We have scarcely begun to tap technology's potential to make our homeland more secure against terror.
Security is a very big and growing tech business. Cumulative private and public sector security spending in the U.S. is forecast to exceed $1 trillion over the coming decade. The punditocracy has analogized this post-Sept. 11 trend to Cold War-era military spending; homeland security will be a short-term economic stimulus but, ultimately, like military spending, a drag on the nation's domestic production.
The evidence, however, points the other way. Security spending is sparking another tech boom. A security-industrial complex is rapidly emerging, echoing its military kissing cousin, visible in conference exhibitions across the country. More than 800 companies packed exhibit aisles at the American Society for Industrial Security exhibition in Dallas in late September. A few weeks later many of the same companies were at the massive annual Army tech expo in Washington, D.C.
In the past we talked about "dual use" military-civilian technologies, but truth be told, not much of what's in a bomb migrates back to a BMW. However, the money flowing into military and homeland infra-structure security will leverage revolutionary technologies and materials of the new digital age. This will fuel entrepreneurs and capitalists to combat terrorist threats, collaterally spurring a new round of basic innovation.
The military, for instance, needs sophisticated devices to protect its bases in the Middle East. The danger is not from planes dropping bombs, but, for example, from vehicles or people hiding explosives. The same dangers are now faced by military and civilian sites back home, including airports, nuclear plants, ports and banks. Technology that protects soldiers–that can, for example, detect whether something approaching a perimeter at night, in fog or dust, is a person or a dog–is eagerly sought in the private sector, too. All of it inevitably becomes more affordable as deployment spreads from the military to airports and then on down to commercial industries and buildings. A pleasant side effect of all the spending on antiterror technology will be a reduction in crime.
The enabling technologies for terror-sensing tools will rapidly migrate to applications in medicine, industry, transportation, telecom and even entertainment, driving a tech boom. Examples: Sensors to sniff potential chemical weapons will improve industrial processes and environmental monitoring. Scanners to see through packages will advance medical imaging. Infrared vision to keep a 24/7 all-weather eye out will land in automotive dashboards. Radar to monitor perimeters and borders will be seen in safety enhancements in trucks.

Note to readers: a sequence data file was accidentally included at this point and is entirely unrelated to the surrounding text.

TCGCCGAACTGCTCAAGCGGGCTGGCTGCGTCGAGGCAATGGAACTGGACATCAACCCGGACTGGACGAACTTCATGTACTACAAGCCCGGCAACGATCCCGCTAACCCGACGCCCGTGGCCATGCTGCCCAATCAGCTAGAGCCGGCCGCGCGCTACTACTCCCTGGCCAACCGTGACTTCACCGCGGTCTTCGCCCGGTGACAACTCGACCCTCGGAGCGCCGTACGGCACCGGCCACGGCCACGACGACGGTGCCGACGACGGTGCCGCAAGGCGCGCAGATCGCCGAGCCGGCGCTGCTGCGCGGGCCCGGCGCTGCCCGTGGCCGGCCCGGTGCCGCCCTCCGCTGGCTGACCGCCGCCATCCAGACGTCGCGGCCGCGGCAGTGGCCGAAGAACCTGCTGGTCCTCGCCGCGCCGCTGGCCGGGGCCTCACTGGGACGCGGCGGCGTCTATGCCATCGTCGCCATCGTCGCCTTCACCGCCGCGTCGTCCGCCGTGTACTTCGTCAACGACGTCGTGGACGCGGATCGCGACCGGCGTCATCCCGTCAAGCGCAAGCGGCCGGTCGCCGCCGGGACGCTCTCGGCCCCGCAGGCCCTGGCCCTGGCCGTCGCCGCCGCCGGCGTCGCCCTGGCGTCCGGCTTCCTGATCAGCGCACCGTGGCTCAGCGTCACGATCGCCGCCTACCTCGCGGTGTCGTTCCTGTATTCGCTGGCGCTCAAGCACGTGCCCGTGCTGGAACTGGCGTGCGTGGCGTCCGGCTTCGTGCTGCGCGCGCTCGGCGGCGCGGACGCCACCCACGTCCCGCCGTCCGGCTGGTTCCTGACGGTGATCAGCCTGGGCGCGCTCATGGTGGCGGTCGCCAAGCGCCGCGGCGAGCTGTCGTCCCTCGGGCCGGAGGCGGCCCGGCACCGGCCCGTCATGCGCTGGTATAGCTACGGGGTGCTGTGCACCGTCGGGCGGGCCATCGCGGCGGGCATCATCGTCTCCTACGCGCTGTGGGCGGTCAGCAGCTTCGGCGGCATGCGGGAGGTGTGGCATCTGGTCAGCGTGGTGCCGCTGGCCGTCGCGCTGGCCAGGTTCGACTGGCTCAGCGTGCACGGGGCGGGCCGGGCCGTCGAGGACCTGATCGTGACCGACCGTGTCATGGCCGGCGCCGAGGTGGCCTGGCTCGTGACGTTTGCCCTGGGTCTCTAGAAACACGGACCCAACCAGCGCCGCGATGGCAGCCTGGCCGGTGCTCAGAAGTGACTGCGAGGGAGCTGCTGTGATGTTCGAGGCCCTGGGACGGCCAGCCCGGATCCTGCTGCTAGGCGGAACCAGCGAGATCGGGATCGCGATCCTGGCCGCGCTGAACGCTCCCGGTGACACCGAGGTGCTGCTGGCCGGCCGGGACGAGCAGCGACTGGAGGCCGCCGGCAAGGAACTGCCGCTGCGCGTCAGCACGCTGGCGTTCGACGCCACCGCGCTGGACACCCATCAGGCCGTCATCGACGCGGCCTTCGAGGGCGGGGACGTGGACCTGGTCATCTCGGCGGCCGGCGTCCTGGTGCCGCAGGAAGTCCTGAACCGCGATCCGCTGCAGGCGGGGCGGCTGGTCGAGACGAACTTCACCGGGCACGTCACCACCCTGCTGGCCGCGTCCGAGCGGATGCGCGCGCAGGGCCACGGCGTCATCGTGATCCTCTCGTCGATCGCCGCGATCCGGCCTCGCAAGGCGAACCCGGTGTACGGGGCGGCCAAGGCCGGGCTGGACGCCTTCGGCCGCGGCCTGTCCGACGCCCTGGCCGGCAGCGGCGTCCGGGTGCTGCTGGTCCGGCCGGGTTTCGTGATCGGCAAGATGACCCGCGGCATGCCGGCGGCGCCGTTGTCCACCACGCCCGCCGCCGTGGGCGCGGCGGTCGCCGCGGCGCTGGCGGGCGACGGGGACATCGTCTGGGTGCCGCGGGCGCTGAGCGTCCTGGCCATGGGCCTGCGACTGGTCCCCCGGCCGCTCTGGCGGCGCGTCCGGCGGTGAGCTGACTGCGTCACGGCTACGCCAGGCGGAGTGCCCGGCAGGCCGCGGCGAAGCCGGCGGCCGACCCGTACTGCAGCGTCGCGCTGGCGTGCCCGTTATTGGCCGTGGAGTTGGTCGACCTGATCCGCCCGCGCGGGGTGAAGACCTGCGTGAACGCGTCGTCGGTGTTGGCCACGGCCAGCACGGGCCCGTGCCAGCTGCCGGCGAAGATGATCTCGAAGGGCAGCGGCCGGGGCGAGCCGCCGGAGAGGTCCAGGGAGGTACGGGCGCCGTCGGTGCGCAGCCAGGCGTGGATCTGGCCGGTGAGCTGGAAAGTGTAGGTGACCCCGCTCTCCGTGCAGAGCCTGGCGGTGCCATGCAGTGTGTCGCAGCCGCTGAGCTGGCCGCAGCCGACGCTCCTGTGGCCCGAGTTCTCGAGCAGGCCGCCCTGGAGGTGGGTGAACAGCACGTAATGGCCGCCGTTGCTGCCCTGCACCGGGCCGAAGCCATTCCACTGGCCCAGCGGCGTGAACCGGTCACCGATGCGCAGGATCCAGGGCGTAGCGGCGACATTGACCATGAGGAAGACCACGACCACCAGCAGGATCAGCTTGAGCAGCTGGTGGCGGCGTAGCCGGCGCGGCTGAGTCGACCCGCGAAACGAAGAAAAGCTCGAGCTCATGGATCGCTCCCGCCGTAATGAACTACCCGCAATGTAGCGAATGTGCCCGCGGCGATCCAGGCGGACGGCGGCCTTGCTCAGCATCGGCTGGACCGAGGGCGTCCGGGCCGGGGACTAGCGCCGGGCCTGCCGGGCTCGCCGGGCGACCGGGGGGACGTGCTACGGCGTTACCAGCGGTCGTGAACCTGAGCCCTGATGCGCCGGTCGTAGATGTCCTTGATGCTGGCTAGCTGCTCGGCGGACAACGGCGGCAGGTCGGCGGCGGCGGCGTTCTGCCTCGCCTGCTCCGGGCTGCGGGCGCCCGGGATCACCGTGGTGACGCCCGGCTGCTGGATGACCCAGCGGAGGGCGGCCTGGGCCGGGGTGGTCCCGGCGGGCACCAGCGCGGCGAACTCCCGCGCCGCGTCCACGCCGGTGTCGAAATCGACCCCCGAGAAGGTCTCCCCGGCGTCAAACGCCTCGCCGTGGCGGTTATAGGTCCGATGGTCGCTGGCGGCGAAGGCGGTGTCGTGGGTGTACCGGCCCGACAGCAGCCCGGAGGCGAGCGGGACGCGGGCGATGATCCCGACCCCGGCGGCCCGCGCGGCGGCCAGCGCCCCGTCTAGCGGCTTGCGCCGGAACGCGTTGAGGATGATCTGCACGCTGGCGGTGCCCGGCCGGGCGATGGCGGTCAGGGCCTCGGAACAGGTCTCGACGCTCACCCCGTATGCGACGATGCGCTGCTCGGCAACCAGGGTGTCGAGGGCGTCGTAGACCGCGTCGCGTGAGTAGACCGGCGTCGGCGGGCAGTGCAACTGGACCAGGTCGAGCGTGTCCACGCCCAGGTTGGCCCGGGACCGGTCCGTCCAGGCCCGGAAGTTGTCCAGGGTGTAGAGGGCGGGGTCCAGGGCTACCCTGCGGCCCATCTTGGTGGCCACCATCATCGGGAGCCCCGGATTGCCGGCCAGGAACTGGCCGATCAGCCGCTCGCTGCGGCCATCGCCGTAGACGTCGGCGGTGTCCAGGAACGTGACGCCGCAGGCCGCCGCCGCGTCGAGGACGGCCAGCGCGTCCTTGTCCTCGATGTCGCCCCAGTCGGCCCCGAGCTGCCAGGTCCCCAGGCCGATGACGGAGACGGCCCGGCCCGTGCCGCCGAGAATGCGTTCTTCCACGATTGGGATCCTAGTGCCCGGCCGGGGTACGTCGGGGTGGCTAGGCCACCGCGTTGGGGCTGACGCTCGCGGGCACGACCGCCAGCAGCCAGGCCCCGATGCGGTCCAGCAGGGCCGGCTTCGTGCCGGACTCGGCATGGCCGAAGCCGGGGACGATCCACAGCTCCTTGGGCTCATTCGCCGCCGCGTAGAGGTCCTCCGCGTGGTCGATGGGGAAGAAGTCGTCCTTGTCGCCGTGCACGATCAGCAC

There's plenty of money flowing into this new sector. The Pentagon is spending $100 million a year just to help coordinate civilian tech transfer for security. Plus, the Department of Defense is spending $60 billion a year for new technologies–$15 billion for advanced research and development–with security-related technology an important part of the total. Much of the R&D money is flowing to university researchers and startups. Venture capital is targeting this sector, too. Many defense companies, like L-3, GE and Northrop Grumman have security divisions to advance these technologies.
You can expect bumps in the road, not the least from privacy watchdogs who see Big Brother reflected in every lens. We all value our privacy, but the worriers have no imagination. As just one example, emerging technology to find weapons or explosives hidden beneath clothes is devilishly challenging. The American Civil Liberties Union protested in 2002 that using such tools would be like "a virtual strip search." But the ACLU has this backwards. This kind of technology will make true privacy invasions, like real strip searches, less necessary. It will be a cinch to use software to modify scanning images so that they show contraband but nothing more.
The new security-industrial complex will grow, because we need it and because this economic juggernaut will take us down the now familiar tech curve of declining costs.
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